The legal goings-on in the world of Olivia Jade Giannulli just keep getting messier.
Shortly after her mother Lori Loughlin's arrest for participating in the college admissions scandal, known by the feds as "Operation Varsity Blues," her mom rejected a plea deal that would have only required an estimated maximum of two years of jail time had she accepted the bargain.
Felicity Huffman, the other high profile celebrity name in the case, confirmed that she would plead guilty "with deep regret and shame" for her involvement in the scandal. While Huffman agreed to pay $15,000 to fix her eldest daughter's SAT scores and ensure enrollment in college, she insists that her daughter had no knowledge of the crime. The charges of conspiracy to commit mail fraud and honest services mail fraud could land Huffman in prison for up to 20 years.
Loughlin, on the other hand, must not have realized how serious those initial charges were, because now she and her husband Mossimo Giannulli have been indicted by a Federal Grand Jury and hit with a separate charge of money laundering after rejecting the plea deal. With this new charge on their hands, they each face up to 20 years in prison and a fine of $750,000.
And where is Olivia Jade in the middle of all this? Well, it seems that after reportedly fuming with anger at her parents for destroying her chances at a mega-deal with Sephora and toying with the idea of dropping out of the University of Southern California, she's apparently living her life like it's golden. The beauty influencer was allegedly spotted partying and filming influencer content with her fellow vloggers a couple days before her parents rejected their plea deal. Perhaps Olivia Jade is using this time to produce her inevitable comeback vlog, but lawyers and experts warn that she might want to be more careful.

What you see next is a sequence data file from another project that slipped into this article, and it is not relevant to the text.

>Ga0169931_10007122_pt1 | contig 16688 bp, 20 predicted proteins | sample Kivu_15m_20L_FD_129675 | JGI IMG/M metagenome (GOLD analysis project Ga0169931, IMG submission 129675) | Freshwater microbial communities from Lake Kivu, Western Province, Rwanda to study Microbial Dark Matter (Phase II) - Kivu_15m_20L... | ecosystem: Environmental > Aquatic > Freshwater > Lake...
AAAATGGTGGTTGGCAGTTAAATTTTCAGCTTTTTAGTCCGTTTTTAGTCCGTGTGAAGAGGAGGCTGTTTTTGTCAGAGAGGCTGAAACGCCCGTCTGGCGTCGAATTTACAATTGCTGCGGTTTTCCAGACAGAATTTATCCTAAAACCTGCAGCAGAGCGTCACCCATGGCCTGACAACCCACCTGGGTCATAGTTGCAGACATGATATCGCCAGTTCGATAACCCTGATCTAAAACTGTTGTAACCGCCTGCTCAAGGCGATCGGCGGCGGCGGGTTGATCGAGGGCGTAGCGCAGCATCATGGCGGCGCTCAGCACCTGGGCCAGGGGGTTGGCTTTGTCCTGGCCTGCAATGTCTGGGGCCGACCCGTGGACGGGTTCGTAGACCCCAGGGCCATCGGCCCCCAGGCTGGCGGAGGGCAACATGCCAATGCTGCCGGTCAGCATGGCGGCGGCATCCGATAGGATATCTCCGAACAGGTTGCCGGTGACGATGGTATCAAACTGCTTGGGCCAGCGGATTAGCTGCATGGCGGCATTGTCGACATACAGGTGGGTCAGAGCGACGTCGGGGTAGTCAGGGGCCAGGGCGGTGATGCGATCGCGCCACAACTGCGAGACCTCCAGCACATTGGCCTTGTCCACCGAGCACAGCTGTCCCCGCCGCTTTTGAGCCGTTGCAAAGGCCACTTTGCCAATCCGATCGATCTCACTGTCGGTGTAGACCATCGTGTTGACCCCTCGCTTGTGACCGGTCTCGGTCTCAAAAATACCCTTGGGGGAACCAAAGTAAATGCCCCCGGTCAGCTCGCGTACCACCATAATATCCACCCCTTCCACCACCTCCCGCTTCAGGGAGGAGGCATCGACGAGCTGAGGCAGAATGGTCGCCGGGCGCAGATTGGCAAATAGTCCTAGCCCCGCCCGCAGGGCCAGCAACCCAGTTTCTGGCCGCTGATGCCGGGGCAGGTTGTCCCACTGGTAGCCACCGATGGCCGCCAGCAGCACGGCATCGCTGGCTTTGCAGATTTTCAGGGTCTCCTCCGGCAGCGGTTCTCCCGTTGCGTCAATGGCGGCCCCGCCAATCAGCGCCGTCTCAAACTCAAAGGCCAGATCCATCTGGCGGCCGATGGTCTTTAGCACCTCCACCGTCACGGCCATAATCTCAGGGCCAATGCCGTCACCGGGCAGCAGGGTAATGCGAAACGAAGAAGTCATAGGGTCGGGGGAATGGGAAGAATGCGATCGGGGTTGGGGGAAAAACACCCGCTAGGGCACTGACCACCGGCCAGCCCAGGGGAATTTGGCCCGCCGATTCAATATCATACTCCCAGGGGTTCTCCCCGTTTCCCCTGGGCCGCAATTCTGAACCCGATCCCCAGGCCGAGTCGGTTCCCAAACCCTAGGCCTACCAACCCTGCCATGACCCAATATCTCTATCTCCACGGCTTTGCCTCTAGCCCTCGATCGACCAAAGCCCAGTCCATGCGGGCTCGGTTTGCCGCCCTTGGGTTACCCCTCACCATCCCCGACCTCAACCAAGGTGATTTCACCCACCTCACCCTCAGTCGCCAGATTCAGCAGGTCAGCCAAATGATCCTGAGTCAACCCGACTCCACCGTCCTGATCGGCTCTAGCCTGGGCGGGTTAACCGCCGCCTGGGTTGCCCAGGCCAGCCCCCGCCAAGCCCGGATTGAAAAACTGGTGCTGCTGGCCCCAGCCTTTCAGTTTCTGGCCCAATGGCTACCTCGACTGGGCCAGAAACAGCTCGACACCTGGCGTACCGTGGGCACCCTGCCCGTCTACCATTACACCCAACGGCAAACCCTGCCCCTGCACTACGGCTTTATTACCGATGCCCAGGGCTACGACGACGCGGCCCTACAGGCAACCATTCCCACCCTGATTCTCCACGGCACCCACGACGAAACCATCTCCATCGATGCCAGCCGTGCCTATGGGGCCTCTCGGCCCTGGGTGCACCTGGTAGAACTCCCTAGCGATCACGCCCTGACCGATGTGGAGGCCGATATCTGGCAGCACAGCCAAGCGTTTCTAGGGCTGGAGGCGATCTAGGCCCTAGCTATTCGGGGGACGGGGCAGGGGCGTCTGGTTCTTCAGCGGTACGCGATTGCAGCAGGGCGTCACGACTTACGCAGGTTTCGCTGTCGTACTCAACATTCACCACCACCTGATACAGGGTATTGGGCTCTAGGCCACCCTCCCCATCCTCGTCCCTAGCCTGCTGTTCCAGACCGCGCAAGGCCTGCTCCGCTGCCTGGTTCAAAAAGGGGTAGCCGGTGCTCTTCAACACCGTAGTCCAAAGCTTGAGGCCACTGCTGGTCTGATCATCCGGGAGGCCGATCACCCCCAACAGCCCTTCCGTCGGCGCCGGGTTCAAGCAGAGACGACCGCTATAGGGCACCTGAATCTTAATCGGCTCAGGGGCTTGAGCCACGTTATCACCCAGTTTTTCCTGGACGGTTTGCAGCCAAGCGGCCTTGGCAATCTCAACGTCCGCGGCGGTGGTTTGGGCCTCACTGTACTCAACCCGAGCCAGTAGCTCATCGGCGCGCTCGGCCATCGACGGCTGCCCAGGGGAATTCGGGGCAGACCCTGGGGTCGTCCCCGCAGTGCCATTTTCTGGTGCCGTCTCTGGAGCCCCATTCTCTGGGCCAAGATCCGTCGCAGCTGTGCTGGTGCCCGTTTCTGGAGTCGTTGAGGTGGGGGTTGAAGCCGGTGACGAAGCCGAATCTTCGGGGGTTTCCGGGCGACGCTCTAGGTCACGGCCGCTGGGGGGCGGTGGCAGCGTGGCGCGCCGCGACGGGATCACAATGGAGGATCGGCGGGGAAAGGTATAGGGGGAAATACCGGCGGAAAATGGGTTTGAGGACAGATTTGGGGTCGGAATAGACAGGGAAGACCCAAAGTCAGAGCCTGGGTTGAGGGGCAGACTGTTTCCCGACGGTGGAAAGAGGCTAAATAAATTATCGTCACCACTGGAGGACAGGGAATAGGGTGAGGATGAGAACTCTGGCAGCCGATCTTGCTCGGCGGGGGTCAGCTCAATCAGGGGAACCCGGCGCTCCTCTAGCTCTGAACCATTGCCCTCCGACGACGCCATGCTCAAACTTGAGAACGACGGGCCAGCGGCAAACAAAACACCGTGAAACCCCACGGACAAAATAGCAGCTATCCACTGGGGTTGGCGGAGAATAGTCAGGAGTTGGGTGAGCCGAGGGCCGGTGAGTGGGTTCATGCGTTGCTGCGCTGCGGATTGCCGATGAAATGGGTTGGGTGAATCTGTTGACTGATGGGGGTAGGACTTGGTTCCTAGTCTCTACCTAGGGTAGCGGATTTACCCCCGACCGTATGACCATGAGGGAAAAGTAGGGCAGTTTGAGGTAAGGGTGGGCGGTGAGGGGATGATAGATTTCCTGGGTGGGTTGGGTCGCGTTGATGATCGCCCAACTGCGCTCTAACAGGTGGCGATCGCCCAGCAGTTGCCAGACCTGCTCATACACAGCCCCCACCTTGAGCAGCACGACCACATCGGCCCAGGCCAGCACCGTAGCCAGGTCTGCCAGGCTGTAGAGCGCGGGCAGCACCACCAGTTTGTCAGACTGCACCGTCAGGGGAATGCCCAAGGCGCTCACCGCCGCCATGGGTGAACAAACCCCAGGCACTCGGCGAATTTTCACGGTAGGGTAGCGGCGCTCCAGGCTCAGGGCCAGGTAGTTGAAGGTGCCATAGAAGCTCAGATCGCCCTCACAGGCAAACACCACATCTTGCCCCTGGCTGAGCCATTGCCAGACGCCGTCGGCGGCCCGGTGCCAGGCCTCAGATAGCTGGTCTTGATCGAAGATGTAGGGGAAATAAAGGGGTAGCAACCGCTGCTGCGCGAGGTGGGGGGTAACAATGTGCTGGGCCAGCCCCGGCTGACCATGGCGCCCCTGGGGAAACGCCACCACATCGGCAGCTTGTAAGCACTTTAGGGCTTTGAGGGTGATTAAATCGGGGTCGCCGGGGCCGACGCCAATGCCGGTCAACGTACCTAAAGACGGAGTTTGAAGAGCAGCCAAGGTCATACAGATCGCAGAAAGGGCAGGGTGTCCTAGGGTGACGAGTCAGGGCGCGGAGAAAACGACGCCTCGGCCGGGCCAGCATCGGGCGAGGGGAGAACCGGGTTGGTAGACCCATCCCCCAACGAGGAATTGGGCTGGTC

Since news of the scandal broke, Olivia Jade has not posted once on Instagram or shared a new beauty vlog, but she now has over 1 million people watching her every move on Instagram, and millions more on YouTube. While her parents continue to put off their acceptance of any plea deals for the initial charges, the prosecutors might see an opportunity to put Olivia Jade on the witness stand. Per attorney Bill Moran's quotes given to New York Daily News, “If the case goes forward, these children could become subjects of an investigation themselves, and might need their own lawyers.”
Like the prosecutors assigned to this case, the general public might be wondering just how involved Olivia Jade was in the scandal while it was being orchestrated by her parents. Her mom and dad are accused of paying $500,000 to make it look like she and her sister, Isabella Giannulli, were USC crew team recruits, which required both daughters to pose with rowing equipment. Because she complied and posed in the photos, there is a very good chance that Olivia Jade could be called to the stand as a witness in her parents' plea deal, and could be viewed as complicit in the scheme. The fact that she was spotted on a USC trustee's yacht when the initial news broke last month doesn't really bode well for her future, and her old tweets and vlogs, in which she talks about how much she never really cared for school, aren't exactly helping her, either.
Cooperation is key in a case like the college admissions bribery scandal, as evidenced by Huffman's admission of guilt and acceptance of the consequences of her crimes. She faces up to two years of prison, but the actual jail time could turn out to be much lower once her criminal past is examined by attorneys and the jury. Olivia Jade's parents might not be so lucky, now that they face a whole separate charge on top of the initial two charges for their involvement in the scam. If the Giannullis end up liable for the combined $25 million paid by themselves and other parents as part of the scheme to get all of these kids into college, rather than just the $500,000 they contributed, their estimated prison time could go up.
We'll have to wait and see what fate awaits both the influencer and her parents, but for now, she might want to think about lawyering up, just in case.